Not all carbs are equal

Some carbs such as sugar, white rice and potatoes are high glycemic meaning they raise blood glucose very quickly. It might surprise you that rice and potatoes both have glycemic values higher than sugar. Ripe fruit is typically mid to high glycemic. On the other hand, there are very low glycemic carbohydrates like those found in artichoke, asparagus, spinach, broccoli, whole grains, beans, almonds, walnuts sunflower seeds and many other food choices. There are actually some carbs that can lower blood glucose. 1 4 teaspoon cinnamon (80 calories from carbohydrates) per day can help with both cholesterol and blood glucose, as can Stevia, vinegar (100 calories from carbohydrates) and lemon juice. Psyllium husk can add fiber, which will also help. Psyllium husk often has to be found in a health food store.

Food Labels and Fiber

The food labels on all packaged foods describe the serving size and how many grams of carbohydrates there are in each serving. One word of caution the food labels break down the carbohydrates into sugars and fibers. Since humans cannot digest fiber very well, the grams of fiber should be excluded from the carbohydrate estimation, especially if the fiber content is particularly high. If you are going to eat a food with 5 grams of dietary fiber or more, you should subtract the dietary fiber content from the total carbohydrate. For example, for a food in which the carbohydrate content is 31 grams per serving, and there are 6 grams of dietary fiber in that serving, calculate the insulin for 31 - 6 25 grams carbohydrate. For each meal, count the total number of carbohydrates in all the foods (typically anywhere from 30 to 105 grams), and then inject a dose of a fast-acting insulin analog (such as lispro, aspart, or glulisine see Chapter 6) based on the amount of carbohydrates. For example,...

Comments on figure

These curves show once again the significant effect that carbohydrates have in raising my BG level, whereas protein and fat have a small effect. For example, if we incorporate this data with that shown in figure 5-1, it is clear that an egg omelet with sausages would raise my BG very little. The highest curve, which includes the effect of pumpernickel bread, includes significantly more carbohydrates than I would normally have for breakfast, but it is given as an example. Pumpernickel bread was selected because it has a reduced glycemic index, which is a measure of a substance's effect on the BG level over a 2- or 3 -hour period. As noted before, different individuals would have different response curves, although the relative effects may be similar.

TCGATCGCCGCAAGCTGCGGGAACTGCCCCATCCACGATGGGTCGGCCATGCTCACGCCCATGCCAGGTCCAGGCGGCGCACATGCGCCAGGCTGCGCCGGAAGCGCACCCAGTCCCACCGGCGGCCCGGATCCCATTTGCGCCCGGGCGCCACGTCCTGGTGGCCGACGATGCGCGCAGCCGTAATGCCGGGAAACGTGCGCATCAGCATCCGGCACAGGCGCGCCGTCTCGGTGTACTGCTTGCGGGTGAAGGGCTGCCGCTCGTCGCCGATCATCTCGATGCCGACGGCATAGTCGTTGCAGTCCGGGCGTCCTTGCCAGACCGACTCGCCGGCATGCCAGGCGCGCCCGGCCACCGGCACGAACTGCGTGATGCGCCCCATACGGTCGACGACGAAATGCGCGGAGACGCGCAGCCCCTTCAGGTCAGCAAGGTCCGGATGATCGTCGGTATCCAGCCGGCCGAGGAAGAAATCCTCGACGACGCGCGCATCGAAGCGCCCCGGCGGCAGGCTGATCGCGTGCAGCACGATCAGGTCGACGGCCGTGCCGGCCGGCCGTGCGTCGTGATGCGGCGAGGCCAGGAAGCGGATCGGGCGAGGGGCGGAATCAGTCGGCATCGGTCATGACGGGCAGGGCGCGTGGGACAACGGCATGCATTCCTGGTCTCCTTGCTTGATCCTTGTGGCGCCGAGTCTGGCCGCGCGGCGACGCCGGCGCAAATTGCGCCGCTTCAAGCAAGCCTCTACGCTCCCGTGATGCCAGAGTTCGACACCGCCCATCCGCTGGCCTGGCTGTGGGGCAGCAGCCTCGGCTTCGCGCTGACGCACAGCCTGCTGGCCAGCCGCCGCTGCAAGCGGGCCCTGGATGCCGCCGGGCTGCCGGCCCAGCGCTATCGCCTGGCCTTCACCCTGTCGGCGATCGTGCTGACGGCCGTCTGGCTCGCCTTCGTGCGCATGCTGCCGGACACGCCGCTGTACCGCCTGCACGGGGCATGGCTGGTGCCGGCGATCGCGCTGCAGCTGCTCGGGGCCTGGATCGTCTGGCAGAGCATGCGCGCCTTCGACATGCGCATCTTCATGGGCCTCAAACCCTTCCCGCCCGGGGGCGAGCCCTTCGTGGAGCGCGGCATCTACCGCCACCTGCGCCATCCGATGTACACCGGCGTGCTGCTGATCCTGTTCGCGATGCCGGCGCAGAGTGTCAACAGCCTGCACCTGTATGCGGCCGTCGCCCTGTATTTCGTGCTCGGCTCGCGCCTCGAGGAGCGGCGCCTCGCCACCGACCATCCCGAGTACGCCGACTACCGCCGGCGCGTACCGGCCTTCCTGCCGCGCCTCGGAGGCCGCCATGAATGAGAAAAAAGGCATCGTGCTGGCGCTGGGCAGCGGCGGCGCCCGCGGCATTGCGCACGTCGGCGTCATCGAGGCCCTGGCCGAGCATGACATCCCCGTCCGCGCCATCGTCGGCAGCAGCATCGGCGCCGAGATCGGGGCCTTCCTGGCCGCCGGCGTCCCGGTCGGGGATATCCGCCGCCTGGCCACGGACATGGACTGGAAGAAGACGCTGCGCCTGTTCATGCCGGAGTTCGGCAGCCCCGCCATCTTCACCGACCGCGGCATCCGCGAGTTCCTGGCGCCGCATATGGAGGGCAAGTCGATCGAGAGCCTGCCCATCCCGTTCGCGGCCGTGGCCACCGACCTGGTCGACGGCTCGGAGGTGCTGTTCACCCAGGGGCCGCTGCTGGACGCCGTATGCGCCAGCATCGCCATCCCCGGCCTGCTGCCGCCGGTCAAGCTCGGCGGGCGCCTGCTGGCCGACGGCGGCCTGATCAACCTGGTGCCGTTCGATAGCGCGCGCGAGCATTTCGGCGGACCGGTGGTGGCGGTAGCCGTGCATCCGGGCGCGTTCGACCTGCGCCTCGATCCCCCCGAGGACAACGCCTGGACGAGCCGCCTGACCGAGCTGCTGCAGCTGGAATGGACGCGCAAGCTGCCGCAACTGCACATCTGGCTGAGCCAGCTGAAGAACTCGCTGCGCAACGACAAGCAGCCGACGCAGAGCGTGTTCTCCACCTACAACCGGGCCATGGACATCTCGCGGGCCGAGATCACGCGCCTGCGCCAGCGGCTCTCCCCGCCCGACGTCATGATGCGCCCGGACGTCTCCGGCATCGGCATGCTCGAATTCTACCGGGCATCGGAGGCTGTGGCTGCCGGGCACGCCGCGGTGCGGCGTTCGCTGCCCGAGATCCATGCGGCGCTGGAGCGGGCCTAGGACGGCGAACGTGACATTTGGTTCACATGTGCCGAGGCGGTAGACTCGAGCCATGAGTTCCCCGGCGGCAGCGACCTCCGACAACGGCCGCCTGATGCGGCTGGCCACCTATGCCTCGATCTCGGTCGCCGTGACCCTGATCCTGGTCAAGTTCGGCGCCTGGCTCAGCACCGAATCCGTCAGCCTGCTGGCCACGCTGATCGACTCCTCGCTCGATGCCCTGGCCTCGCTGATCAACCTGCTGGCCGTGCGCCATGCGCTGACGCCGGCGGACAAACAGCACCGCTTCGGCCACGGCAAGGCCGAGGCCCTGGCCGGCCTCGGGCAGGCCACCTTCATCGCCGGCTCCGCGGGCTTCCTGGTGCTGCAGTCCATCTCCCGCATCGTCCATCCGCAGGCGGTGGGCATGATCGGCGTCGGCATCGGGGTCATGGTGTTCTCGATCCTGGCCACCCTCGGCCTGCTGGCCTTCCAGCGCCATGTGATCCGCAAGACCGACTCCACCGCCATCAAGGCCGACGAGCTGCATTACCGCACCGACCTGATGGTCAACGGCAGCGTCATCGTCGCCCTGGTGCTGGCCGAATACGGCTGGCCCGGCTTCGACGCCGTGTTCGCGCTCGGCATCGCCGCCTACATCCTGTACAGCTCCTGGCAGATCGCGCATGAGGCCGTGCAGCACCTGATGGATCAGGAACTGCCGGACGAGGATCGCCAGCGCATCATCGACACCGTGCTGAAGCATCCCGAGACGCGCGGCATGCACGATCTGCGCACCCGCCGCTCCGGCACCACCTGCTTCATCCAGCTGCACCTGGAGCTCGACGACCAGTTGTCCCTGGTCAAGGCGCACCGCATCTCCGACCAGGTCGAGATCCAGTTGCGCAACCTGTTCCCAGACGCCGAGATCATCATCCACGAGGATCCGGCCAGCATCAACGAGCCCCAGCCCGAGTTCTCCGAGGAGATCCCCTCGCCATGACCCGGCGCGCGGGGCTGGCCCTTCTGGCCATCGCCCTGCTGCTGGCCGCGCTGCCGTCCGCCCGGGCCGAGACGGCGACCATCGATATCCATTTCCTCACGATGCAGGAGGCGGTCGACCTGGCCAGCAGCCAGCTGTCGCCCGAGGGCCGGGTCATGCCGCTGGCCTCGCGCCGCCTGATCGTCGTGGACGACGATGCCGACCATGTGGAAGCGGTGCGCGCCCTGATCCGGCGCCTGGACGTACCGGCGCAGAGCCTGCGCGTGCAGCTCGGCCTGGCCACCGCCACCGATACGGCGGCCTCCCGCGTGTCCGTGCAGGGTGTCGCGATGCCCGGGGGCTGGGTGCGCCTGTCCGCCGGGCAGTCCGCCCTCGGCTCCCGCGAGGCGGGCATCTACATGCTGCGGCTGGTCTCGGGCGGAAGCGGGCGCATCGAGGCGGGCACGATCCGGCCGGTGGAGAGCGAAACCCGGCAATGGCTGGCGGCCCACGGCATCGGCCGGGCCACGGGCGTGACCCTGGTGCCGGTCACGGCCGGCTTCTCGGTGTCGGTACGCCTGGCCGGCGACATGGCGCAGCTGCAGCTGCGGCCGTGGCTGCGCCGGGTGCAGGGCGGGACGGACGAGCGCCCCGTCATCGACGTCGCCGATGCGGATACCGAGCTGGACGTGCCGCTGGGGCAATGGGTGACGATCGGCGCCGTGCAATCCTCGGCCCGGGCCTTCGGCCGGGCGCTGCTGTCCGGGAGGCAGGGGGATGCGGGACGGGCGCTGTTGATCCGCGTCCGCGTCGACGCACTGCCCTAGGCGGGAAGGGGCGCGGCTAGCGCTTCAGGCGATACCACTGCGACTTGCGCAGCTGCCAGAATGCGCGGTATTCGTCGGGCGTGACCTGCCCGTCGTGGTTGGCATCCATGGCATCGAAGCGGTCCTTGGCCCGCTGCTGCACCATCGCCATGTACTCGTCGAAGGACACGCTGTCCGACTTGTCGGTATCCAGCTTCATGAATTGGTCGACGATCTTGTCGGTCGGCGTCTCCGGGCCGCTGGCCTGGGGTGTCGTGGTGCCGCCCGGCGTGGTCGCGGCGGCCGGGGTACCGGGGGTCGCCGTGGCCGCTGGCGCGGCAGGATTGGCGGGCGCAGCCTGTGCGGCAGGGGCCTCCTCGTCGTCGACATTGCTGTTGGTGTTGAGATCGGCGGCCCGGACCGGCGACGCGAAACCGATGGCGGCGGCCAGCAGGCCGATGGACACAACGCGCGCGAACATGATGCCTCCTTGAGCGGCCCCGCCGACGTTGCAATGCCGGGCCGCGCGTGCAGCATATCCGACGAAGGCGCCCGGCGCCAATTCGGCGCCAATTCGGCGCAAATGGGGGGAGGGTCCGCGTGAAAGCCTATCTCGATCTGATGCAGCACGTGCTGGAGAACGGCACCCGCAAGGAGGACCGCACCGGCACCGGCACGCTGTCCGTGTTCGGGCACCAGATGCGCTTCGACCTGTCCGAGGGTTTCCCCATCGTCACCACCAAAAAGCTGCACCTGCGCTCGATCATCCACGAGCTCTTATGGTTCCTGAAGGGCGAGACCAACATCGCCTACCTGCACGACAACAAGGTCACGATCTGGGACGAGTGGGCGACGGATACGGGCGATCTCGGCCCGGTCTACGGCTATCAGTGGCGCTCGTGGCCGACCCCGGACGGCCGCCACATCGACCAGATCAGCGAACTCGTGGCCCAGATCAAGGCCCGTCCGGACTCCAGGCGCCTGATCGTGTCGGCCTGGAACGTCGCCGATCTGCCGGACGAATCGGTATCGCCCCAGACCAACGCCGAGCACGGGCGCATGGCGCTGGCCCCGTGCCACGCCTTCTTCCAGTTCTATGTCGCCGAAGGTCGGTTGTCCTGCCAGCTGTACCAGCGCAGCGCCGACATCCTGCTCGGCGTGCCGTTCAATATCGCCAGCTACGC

Transient Performance Effects

Carbohydrates raise the BG level quickly. From my November 1996 test with an 18-gram stimulus (12 grams of glucose + 6 grams of creamer carbohydrates), there was an average rate of rise of about 3.1 mg dL per minute. The peak BG level was reached in about 32 minutes. For the nondiabetic person tested, the average rate of rise of BG was similar, 2.9 mg dL per minute, but the peak BG level was reached sooner, after only 23 minutes. Carbohydrates with a lower GI would cause the rate of rise to be lower, and a range of say 7 to 1 is feasible for practical meals. Thus an average rate of change in BG levels ranging from about 3.1 to 0.44 mg dL per minute seems feasible for carbohydrate inputs. Protein raises the BG level slowly. Using data incorporated in figures 1-1 and A-5 it was estimated that 18 grams of protein will raise my BG level by about 0.15 mg dL per minute. Comparing with the results for 18 grams of carbohydrate it is found that carbohydrates will raise my BG level from 3 to 20...